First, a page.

You know, nobody’s indispensable, but there wasn’t anybody else in the world who had the experience I had. It was certainly the right place to be, for me to be, because I had the background. Keep in mind, there weren’t many mass spectrometers in the world at that time. We were the only people who could even make measurements of these kinds. True, there were people coming along. Consolidated was manufacturing instruments, 180-degree instruments, which were used in the oil industry. They sold them to big oil companies, where they could do routine analyses of hydrocarbon mixtures in their plants in 1 percent of the time needed by the old methods of analysis. So there were spectrometers available. But the companies that made them . . . you were supposed to use them in a certain way. It’s just like when you buy an instrument now. Unless you use it the way it’s made for, it isn’t too useful. There weren’t many people who had the flexibility that we had, in that if a new problem came up, I said, “Sure, we’ll go home and try it,” and next week, we’d probably have an answer. And that’s the way we lived during that time. There certainly were many clever people who could have done the same thing, but they didn’t have the mass-spectrometry experience. That was really the unique thing that we had that other people didn’t have, was the combination of experience and ability to develop new instrumentation. (Nier, 121–122)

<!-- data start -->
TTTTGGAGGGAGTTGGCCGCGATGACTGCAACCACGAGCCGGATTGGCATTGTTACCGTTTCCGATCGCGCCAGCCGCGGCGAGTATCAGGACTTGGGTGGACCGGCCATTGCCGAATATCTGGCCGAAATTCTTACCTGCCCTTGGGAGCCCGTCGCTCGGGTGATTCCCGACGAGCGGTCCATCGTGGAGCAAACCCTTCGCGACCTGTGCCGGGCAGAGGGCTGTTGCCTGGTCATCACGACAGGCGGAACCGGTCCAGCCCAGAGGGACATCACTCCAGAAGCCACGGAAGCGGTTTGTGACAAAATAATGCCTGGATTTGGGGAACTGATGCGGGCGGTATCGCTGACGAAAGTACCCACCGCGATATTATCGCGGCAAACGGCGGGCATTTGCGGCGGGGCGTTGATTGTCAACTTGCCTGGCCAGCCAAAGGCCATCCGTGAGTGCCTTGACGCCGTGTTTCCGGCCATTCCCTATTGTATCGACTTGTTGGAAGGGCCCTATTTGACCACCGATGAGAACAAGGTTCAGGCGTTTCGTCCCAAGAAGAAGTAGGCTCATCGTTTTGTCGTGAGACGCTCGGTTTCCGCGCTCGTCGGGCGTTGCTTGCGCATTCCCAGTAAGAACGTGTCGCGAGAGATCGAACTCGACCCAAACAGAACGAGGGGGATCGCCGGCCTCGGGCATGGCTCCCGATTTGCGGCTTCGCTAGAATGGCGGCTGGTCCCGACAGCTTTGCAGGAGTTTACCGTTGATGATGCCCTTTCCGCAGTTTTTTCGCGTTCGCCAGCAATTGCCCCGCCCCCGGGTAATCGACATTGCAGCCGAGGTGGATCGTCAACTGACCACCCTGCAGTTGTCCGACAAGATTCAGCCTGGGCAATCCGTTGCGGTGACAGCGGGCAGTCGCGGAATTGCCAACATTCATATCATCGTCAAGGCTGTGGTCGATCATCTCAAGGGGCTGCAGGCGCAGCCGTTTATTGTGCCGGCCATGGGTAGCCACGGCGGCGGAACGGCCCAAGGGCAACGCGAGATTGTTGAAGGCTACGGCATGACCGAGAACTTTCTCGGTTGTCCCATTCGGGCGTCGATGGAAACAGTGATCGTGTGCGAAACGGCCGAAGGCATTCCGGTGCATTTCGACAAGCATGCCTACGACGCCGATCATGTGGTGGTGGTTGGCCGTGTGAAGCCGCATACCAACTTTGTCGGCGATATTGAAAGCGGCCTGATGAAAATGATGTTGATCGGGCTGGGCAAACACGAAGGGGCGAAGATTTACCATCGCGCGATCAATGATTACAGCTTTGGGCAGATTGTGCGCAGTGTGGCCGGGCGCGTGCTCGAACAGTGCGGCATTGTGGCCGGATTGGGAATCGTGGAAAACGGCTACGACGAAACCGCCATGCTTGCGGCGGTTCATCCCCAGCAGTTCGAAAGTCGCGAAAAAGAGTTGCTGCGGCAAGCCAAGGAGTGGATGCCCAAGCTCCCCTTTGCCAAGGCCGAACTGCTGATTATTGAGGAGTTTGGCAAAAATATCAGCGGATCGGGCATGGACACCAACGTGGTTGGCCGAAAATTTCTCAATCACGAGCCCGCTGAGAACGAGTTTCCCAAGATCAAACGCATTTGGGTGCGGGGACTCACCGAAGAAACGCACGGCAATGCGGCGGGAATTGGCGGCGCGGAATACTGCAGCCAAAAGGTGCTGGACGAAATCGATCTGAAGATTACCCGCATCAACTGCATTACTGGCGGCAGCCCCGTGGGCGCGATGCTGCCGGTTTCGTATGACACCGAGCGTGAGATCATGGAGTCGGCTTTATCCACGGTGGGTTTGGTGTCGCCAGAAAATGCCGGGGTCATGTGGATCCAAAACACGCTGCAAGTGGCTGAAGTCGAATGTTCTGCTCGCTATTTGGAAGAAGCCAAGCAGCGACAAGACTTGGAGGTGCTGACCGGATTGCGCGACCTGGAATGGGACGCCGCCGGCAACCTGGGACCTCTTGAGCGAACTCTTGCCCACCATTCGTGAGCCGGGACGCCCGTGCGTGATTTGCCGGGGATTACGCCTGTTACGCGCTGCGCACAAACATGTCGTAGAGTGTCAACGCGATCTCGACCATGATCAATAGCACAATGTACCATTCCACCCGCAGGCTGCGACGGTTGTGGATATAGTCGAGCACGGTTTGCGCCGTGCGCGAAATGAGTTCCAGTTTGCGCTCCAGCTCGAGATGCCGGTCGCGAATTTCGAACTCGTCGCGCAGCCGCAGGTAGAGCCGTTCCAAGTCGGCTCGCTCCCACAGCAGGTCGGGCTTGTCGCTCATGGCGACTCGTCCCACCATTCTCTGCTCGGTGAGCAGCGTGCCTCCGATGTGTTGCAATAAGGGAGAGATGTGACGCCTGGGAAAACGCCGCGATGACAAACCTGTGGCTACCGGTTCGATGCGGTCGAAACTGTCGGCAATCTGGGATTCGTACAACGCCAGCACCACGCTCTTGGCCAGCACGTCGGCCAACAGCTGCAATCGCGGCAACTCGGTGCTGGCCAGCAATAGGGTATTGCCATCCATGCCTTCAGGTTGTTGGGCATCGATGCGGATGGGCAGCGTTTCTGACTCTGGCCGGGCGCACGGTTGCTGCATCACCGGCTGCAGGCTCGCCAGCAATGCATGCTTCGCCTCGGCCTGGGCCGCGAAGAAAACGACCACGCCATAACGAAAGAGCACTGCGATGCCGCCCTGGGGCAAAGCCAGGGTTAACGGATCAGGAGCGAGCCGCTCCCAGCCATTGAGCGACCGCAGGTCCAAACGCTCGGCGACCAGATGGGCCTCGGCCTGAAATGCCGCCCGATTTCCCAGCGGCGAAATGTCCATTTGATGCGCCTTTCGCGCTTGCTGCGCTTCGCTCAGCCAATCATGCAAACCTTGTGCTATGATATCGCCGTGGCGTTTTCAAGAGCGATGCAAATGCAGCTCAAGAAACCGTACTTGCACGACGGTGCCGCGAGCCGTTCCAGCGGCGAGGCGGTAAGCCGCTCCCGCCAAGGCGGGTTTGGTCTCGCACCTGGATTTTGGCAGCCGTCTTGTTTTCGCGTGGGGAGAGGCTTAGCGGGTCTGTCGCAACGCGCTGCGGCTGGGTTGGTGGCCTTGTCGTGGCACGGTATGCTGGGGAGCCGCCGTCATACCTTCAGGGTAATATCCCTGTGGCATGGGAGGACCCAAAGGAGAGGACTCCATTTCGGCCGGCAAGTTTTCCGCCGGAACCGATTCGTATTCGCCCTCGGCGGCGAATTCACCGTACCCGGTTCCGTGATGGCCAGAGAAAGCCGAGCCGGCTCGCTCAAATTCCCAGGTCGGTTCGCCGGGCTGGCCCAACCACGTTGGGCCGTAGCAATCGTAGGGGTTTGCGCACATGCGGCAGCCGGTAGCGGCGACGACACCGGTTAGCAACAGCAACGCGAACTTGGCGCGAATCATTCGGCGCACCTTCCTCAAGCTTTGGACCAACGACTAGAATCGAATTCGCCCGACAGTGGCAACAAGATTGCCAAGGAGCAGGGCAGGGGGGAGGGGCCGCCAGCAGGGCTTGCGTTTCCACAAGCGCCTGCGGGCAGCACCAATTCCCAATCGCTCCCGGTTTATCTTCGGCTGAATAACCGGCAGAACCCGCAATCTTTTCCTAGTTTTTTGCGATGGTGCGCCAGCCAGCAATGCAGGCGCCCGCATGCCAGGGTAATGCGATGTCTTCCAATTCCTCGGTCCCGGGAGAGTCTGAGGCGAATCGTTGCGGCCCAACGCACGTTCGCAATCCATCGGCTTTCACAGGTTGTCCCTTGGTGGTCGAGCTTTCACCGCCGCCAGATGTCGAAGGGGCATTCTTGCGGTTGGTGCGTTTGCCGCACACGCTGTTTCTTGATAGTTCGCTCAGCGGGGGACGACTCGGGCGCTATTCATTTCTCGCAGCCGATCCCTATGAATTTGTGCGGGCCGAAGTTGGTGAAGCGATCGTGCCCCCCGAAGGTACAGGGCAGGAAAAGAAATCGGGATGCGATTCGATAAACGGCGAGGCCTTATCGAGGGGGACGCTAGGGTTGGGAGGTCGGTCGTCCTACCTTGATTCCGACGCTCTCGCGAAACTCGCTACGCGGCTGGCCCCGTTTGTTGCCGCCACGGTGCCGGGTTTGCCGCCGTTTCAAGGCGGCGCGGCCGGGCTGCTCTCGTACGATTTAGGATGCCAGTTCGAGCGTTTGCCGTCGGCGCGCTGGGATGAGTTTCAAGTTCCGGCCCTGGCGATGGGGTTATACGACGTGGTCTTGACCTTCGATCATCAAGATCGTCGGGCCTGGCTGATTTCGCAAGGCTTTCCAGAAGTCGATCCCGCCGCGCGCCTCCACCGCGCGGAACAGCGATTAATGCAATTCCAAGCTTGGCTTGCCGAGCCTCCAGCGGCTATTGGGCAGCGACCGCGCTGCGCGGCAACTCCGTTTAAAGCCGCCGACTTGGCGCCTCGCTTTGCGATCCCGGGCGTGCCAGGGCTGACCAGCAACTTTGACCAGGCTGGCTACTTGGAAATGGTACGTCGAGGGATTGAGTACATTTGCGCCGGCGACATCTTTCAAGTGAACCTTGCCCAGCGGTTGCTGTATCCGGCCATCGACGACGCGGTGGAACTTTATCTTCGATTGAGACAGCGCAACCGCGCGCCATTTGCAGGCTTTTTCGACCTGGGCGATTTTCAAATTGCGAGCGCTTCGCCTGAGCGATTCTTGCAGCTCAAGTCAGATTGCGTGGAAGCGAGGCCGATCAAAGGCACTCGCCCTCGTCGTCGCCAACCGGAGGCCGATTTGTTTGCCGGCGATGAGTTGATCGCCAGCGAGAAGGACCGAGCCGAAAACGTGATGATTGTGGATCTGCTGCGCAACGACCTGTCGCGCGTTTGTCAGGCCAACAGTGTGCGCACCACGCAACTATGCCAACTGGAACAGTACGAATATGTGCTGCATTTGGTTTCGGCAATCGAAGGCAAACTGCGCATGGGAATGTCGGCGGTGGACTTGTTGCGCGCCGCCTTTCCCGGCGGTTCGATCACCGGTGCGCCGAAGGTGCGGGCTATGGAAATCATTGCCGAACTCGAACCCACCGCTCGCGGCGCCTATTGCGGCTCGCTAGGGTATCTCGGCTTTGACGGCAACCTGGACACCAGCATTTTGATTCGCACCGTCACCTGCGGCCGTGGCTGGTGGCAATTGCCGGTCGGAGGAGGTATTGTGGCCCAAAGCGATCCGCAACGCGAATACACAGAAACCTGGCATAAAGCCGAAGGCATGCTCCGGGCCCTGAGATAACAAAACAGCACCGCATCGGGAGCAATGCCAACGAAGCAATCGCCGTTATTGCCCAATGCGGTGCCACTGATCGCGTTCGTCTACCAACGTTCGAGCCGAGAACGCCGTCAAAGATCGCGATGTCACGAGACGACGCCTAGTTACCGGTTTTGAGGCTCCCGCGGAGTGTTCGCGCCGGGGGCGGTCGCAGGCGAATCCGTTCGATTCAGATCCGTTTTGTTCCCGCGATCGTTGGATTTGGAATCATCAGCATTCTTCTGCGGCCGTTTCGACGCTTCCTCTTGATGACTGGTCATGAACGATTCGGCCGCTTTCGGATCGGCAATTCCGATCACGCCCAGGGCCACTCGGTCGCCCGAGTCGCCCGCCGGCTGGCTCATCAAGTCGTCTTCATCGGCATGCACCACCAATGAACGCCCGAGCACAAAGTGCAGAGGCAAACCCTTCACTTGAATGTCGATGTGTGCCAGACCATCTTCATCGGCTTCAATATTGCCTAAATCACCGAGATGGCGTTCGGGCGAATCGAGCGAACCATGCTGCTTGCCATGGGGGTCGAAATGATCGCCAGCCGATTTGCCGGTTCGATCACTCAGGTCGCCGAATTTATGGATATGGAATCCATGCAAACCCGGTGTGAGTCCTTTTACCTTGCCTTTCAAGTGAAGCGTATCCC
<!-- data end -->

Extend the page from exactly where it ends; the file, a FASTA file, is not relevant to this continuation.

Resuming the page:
Several Nier mass-spectrometry instruments were employed at various Manhattan Project labs across the United States. In fact, most of the mass spectrographs used for monitoring the separation of uranium during the Manhattan Project were Nier models.
Until the middle of 1942 we made all of their isotope analyses. I wish I still had the telegram which I got from Gene Booth after they had sent us some critical samples. They never told us which samples were critical so as not to prejudice us. I got this wonderful telegram from Gene saying that either I could read minds or we did a good job. It was to tell me that everything was as it was supposed to be. The measurement confirmed that the diffusion method was performing as hoped for and could be developed further. We had built four machines. I sent two to Columbia and two to Virginia. (Nier, 98)